By Mark Engstrom, J.D.
A class-action settlement of multiple claims—including products liability, false advertising, and unfair competition claims—involving haircare products that allegedly caused scalp irritation and abnormal hair loss has been preliminarily approved by a federal district court in Los Angeles. According to the court, the certification of a settlement-only class was appropriate under Rule 23 of the Federal Rules of Civil Procedure; the settlement terms, including a $26.25 million settlement fund, were reasonable under the circumstances; and the settlement itself was the product of serious, informed, and non-collusive negotiations (Friedman v. Guthy-Renker, LLC, October 28, 2016, Wright II, O.).
Products. Wen By Chaz Dean Inc. created a line of “WEN” haircare products and licensed those products to Guthy-Renker, which manufactured, marketed, and sold them in the U.S. According to two consumer-plaintiffs, a WEN Cleansing Conditioner product caused hair loss and scalp irritation. More specifically, the WEN Sweet Almond Mint kit allegedly caused one of the consumers to lose up to one-third of the hair on her head, and two kits—the Sweet Almond Mint kit and a Pomegranate kit—caused the other consumer to lose abnormal amounts of hair. The consumers also proffered online complaints of hair loss from WEN Cleansing Conditioner products.
Lawsuit. The two consumers alleged that Guthy-Renker had falsely advertised the WEN products as safe, failed to warn consumers about the potential loss of hair, and erroneously instructed consumers to use excessive amounts of the products. The two consumers asserted multiple claims, including common law claims for negligent failure to warn and negligent failure to test, strict products liability claims, and violations of California’s unfair competition and false advertising laws. The parties settled all of the claims and filed a motion for class certification and preliminary approval of the settlement. The court granted both.
Settlement. The $26 million settlement fund included $5 million for small “Tier 1” claims, nearly $14 million for larger “Tier 2” claims, $6.5 million for attorney fees, $825,000 for administrative costs, and $57,500 for incentive awards. In addition, the defendants agreed to place a warning label on their WEN products.
Rule 23 analysis. The court found that the settlement satisfied: (1) the numerosity, commonality, typicality, and adequacy requirements of Rule 23(a); (2) the predominance and superiority requirements of Rule 23(b); and (3) the notice requirements of Rule 23(c)(2)(B) and Rule 23e(1).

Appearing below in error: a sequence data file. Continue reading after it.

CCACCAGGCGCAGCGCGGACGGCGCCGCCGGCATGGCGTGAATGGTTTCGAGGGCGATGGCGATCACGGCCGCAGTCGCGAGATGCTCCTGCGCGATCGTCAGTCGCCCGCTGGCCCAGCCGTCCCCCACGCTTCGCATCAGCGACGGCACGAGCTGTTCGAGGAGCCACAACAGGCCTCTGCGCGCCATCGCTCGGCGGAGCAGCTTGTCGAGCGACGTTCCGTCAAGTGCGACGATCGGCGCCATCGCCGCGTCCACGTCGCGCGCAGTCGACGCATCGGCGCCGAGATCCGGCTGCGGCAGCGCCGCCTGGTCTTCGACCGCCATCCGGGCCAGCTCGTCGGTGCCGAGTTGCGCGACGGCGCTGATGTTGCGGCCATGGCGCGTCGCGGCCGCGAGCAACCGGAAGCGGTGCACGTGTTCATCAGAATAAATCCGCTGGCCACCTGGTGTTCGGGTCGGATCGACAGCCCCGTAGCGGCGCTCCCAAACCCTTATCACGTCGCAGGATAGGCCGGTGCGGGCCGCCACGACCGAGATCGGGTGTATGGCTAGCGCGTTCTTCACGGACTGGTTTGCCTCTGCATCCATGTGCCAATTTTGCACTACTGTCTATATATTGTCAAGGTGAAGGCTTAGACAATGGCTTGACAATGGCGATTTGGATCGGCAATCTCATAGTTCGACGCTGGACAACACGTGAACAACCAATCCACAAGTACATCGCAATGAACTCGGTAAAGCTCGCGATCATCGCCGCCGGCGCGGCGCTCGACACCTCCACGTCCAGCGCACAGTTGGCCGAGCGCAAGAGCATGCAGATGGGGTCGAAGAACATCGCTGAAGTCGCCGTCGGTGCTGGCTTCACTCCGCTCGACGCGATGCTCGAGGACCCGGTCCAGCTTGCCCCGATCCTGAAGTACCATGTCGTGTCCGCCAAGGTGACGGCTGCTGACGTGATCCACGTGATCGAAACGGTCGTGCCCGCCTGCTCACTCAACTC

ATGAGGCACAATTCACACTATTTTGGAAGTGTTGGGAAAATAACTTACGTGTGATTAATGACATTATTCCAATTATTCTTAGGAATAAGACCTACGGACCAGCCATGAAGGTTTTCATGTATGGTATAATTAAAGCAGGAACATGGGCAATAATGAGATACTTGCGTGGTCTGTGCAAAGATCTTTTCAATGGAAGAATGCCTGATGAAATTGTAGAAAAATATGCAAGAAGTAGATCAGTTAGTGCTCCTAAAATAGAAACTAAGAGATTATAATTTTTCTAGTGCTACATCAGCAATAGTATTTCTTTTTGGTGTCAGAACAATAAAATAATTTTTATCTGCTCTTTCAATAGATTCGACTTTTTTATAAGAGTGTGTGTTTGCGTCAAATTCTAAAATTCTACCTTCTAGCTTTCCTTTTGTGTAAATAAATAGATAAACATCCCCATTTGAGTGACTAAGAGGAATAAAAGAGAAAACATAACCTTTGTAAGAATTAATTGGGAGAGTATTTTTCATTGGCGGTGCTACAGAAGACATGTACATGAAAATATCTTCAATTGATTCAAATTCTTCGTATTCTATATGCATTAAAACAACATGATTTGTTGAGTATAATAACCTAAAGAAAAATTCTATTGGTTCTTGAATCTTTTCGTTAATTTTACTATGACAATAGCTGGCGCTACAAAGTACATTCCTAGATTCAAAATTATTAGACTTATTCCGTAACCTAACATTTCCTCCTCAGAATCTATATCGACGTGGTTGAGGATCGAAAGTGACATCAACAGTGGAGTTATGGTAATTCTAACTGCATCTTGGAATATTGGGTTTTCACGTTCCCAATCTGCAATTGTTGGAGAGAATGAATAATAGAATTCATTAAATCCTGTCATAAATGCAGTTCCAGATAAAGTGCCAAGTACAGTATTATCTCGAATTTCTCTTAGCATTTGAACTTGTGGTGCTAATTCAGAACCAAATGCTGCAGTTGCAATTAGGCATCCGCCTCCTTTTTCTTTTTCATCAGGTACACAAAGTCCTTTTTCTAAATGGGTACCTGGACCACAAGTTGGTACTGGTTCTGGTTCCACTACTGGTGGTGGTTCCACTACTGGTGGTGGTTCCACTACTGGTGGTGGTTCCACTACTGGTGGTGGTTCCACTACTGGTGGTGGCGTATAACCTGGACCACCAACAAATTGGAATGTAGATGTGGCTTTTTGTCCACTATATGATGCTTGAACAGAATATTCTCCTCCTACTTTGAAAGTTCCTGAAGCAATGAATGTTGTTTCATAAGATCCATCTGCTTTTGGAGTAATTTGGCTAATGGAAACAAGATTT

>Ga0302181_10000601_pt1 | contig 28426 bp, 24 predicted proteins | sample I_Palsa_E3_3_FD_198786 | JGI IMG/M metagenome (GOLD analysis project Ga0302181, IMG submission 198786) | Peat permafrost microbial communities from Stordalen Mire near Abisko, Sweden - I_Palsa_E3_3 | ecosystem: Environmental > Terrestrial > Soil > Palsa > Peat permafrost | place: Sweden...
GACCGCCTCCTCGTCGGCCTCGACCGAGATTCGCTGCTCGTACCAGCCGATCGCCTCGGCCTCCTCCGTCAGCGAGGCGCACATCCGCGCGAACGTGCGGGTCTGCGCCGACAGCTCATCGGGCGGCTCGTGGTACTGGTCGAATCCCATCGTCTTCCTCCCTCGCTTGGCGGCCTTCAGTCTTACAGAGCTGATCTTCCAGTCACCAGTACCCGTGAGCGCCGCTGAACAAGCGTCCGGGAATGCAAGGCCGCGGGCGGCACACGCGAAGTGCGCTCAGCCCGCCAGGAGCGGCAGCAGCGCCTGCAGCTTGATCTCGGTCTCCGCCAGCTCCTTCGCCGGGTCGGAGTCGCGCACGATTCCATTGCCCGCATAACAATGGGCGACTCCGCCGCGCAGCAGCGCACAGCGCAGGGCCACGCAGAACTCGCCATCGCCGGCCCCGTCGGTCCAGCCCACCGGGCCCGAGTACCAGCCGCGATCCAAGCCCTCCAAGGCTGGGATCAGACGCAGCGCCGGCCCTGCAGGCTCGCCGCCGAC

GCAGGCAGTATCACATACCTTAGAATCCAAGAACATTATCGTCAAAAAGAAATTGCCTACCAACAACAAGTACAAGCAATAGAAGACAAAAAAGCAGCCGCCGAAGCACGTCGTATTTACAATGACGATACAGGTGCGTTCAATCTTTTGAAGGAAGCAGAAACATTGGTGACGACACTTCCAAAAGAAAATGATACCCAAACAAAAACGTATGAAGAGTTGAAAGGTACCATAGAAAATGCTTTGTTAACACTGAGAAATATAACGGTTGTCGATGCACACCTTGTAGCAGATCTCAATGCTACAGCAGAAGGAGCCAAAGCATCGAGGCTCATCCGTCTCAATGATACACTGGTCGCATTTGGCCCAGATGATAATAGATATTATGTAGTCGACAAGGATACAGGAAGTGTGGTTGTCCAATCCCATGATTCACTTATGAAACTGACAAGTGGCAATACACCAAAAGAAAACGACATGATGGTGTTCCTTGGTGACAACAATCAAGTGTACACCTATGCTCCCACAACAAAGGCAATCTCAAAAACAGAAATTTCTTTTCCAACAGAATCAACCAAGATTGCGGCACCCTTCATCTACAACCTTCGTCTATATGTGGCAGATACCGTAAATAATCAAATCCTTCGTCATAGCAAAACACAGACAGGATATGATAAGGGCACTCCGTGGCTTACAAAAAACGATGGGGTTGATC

Tier 1 claims. Any class member could claim a one-time payment of $25, and that payment would compensate the class member for all claims of misrepresentation and bodily injury. The court noted that a $25 claim for false advertising would likely provide a fair compensation for consumers who had purchased WEN Hair Care Products only a few times, but it was not sure that $25 would adequately compensate consumers who had purchased WEN products over the course of several years. Moreover, if significantly more than 3.3 percent of the claimants filed a Tier 1 claim, the court would likely revisit the fairness of the $5 million Tier 1 pool during the approval hearing for the final settlement. Ultimately, however, the court could not say that a $25 payout for Tier 1 claims was unfair or unreasonable, given the risks that were inherent in further litigation.
Tier 2 claims. Recoveries of more than $25—and up to a maximum of $20,000—would be claimed under the $13.9 million Tier 2 pool, but would require supporting documentation such as photographs, videos, declarations, and medical records. The court concluded that the estimated payouts for Tier 2 claimants were generally fair and reasonable in light of the risks of continued litigation. However, the parties appeared to assume that relatively few persons would submit Tier 2 claims, and that the value of those claims would be minimal. Therefore, if the Tier 2 claims were substantially more than anticipated, the court would revisit the Tier 2 amount during the final approval hearing.
Incentive awards. The court concluded that $57,000 in incentive awards, divided among four named plaintiffs, was permissible. According to the court, that award—0.22 percent of the total award—was well within the range of incentive awards that the Ninth Circuit had previously approved. Although the awards to the two consumers ($25,000 each) came close to the threshold of disapproval, the court found that the participation of the two consumers, which included responses to depositions and “substantial discovery,” justified their award.
Attorney fees. The court found that $6.5 million—24.78 percent of the total settlement fund—was presumptively reasonable under the percentage-of-recovery calculation. Nevertheless, the court was concerned that the award might have been inflated, given the pre-certification settlement of the matter. The court, therefore, informed class counsel that they would need to be prepared to submit information to support the percentage-of-recovery calculation against a lodestar calculation.
Product warning. The defendants agreed to place the following warning on their product label: “If you experience any adverse reaction after using this product, immediately cease use and consult a physician.” Although the warning added little value to the settlement, it did not detract from the settlement, according to the court.
The case is No. 2:14-cv-06009-ODW(AGRx).
Attorneys: Brian W. Warwick (Varnell and Warwick, PA) for Amy Friedman. David J. Schindler (Latham and Watkins, LLP) for Guthy-Renker, LLC. Barry R. Schirm (Hawkins, Parnell, Thackston and Young, LLP) for Wen By Chaz Dean, Inc.
Companies: Guthy-Renker, LLC; Wen By Chaz Dean, Inc.
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